Why Tigers accentuate the physical

Aggression still key, despite two bans for punching
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The Independent Online

Leicester began their Heineken Cup campaign with one England forward unavailable due to a ban for punching, and for today's resumption against the Ospreys it is two, with Julian White having been joined in the disciplinary cooler by Lewis Moody for his set-to against Samoa while with England.

Still, the fighting Tigers insist they will not change their ultra-confrontational style even if it continues to clock up the suspensions. "The mentality of being a winner is the important thing," says Richard Cockerill, Leicester's forwards coach. "Crikey, we're all disappointed with what happened with Lewis, but I'd rather have a player you have to pull back from it than push towards it."

All pushing and pulling in the same direction has been Leicester's strength in their unique success in the open era, including European titles in 2001 and 2002. Cockerill was a hooker nurtured the Tigers way - if Brian Moore cornered the nickname Pitbull, "Cockers" was an East Midlands terrier - and returned last year from finishing his playing career in France to find nothing had changed. "You get the ethos of the training stamped into you, and either you become part of it or you don't last too long."

Moody was sent off at Twickenham and subsequently suspended for nine weeks when his attempt to part Mark Cueto from another Leicester man, Samoa's Alex Tuilagi, went spectacularly awry in a battery of punches. "What went on was probably like a training day at Leicester," commented Josh Lewsey, the England full-back, and indeed the tales of the club's base at Oval Park are legendary.

Most of them prompt the thought that the field should be ringed with rope and sprinkled with sawdust. Moody related with relish in his recently published book how he took a tackle-bag session too far and was put in his place by a right-hander from Martin Johnson. Unfortunately for Moody, the book appeared while he was serving a six-week stand-down for punching in an A-league match. Bad timing, in every sense.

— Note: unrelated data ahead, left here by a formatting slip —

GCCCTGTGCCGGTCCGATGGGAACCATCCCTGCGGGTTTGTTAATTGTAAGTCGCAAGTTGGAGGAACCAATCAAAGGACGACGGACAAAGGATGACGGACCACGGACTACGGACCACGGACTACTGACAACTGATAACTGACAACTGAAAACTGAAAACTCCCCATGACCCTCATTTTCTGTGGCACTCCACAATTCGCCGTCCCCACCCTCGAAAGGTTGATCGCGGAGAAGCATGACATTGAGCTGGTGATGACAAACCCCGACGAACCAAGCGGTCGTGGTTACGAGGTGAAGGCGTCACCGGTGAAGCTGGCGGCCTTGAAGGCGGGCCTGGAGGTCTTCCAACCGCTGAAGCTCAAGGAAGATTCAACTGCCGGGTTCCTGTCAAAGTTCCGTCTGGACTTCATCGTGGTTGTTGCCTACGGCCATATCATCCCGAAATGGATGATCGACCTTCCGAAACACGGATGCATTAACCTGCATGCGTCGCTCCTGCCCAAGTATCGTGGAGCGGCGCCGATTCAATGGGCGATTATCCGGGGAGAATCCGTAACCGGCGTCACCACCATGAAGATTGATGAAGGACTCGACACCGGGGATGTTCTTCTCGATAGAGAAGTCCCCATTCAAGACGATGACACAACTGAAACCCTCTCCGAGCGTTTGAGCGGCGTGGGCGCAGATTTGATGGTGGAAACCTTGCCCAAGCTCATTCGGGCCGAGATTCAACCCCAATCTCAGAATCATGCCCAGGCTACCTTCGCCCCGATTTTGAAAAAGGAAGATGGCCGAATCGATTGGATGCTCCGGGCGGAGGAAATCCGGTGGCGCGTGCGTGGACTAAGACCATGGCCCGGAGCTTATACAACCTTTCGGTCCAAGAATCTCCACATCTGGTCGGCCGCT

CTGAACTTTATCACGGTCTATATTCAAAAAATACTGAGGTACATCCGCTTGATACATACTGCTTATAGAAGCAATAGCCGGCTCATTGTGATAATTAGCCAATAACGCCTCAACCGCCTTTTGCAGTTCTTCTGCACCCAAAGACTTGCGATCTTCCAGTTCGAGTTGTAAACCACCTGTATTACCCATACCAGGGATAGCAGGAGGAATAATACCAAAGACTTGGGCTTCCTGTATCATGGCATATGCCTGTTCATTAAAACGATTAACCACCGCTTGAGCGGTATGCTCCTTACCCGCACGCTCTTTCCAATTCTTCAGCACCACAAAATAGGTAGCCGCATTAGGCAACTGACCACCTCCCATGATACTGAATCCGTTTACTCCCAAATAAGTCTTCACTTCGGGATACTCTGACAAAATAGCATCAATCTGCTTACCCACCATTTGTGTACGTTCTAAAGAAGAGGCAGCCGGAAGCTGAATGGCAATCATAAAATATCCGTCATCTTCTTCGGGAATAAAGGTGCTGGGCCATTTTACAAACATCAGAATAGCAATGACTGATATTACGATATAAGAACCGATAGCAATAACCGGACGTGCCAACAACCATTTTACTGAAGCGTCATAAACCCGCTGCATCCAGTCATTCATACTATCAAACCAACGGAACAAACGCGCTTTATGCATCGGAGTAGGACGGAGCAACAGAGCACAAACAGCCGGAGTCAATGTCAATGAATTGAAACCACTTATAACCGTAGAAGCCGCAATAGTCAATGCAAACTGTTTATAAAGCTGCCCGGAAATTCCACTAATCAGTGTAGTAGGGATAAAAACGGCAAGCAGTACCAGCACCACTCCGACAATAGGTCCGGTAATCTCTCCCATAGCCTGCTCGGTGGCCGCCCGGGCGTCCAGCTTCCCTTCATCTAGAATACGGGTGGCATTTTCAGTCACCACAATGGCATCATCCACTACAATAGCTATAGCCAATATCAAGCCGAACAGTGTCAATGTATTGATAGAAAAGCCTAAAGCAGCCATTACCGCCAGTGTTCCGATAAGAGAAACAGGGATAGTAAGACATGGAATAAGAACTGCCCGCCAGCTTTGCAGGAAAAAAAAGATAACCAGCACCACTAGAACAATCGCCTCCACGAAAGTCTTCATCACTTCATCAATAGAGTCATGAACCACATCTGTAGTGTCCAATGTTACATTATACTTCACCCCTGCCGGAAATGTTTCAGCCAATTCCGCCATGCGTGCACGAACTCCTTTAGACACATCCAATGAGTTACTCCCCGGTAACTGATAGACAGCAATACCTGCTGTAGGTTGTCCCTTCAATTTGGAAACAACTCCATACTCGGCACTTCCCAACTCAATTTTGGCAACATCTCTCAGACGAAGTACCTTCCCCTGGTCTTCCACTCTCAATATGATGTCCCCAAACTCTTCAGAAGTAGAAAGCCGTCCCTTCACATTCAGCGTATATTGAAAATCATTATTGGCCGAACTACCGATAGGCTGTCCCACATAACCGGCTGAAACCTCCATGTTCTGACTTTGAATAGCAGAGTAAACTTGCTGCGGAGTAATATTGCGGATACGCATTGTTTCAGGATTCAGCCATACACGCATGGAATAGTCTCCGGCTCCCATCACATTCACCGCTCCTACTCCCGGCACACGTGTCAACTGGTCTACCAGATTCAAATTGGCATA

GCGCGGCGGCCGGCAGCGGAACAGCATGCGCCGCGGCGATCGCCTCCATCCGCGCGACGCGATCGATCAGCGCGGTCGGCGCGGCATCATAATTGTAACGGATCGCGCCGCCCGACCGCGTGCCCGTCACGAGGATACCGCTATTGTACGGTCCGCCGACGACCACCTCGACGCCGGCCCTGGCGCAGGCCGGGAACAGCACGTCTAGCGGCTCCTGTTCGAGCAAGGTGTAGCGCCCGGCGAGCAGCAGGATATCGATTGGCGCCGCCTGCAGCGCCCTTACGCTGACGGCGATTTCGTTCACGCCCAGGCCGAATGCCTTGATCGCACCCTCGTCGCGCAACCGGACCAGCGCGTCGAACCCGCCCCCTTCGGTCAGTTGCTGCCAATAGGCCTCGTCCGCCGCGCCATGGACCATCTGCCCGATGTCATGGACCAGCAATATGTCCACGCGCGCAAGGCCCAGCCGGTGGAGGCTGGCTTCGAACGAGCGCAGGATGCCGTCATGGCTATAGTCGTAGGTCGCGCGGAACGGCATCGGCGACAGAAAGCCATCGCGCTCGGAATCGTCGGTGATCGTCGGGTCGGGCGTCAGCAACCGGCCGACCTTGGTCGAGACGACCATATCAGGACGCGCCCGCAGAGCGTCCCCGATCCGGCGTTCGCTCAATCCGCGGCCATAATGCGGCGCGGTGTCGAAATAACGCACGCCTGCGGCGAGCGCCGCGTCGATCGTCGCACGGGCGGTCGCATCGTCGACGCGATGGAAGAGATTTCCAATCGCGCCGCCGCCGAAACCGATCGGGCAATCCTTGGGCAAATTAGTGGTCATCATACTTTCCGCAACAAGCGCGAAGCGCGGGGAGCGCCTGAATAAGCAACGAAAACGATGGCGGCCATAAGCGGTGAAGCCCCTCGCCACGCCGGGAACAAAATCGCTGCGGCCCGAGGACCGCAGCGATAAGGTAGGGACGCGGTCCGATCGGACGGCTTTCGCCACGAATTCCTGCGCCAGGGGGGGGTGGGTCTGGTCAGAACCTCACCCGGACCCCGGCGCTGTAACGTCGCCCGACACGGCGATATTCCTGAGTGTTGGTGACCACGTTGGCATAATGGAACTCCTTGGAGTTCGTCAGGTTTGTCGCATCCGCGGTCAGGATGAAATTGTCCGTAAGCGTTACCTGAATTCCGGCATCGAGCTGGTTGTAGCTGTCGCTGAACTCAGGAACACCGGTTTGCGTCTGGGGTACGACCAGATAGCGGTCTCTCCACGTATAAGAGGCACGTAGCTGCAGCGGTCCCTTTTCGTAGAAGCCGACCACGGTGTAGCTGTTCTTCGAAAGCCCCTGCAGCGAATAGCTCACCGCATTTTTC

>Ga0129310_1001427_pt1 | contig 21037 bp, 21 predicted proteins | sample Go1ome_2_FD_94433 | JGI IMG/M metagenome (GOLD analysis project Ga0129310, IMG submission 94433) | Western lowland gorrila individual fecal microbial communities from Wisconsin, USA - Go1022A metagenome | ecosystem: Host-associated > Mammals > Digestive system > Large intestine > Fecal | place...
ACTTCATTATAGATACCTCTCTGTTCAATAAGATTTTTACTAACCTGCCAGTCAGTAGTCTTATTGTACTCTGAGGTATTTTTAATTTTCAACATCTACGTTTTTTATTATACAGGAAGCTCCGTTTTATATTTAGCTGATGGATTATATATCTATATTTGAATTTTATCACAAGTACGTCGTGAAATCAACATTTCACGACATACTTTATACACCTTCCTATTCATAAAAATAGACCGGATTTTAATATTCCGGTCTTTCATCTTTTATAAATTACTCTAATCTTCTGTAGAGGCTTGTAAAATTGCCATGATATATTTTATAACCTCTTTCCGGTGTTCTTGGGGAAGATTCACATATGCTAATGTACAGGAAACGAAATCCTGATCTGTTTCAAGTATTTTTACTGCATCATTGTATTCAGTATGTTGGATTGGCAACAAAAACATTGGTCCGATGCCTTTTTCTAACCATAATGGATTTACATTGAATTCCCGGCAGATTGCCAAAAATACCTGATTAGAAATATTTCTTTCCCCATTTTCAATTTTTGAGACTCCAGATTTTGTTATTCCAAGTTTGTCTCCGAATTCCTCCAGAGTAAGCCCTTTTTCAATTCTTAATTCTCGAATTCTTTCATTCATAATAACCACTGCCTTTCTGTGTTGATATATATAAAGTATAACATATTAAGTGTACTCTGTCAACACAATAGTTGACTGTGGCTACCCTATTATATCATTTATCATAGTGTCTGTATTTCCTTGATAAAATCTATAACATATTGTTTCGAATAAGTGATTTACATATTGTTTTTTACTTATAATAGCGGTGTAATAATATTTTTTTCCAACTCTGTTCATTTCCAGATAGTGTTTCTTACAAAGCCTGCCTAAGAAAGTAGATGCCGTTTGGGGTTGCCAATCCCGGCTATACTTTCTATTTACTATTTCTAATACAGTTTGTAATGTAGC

Clearly it is nobody's business other than Leicester's if they want to knock seven bells out of each other in training. But there must be a concern for both club and country when the attitude draws comments such as Lewsey's, and with consequences such as those suffered by Moody, White and, earlier this year, Neil Back. Is it an edge Leicester could do with losing?

"Rugby's a physical game and you have to practise in a physical way," says Cockerill. "Leic-ester over the last 15 years have been pretty confrontational and quite difficult to play against, and that's the way we like to do it. When the guys come back from England they say none of the other clubs do half as much contact work as we do. We feel it works for us, so that come match day nothing's a surprise. Mentally and physically we feel it hardens our boys up to the level that we need them."

As a player, Cockerill was a fellow resident with Johnson on the back seat of the team bus, a place in the Leicester hierarchy over which - according to Back's autobiography - blood would be spilled. When Back was blocked off by Wasps' Joe Worsley chasing a ball last season he reacted with a punch which landed Worsley on the floor and Back with a ban. "I don't think we've had any more disciplinary problems than any other club," says Cockerill, who chuckles when he is reminded that Barry Williams, the Ospreys' former Wales hooker, once branded him the "gob of England".

That was harmless banter, but the blood is bound to be up with the Welsh in town. "The boys played at Newport on a wet Friday night and met the supporters who were one-eyed, and it's all part of their development," says Cockerill, whose "chalk and cheese" coaching partnership with Pat Howard is helping keep Leicester in the top three of the Premiership. And what of Johnson who, though not officially attached to the club, pays occasional visits to training? "He observes from afar and keeps a low profile," says Cockerill.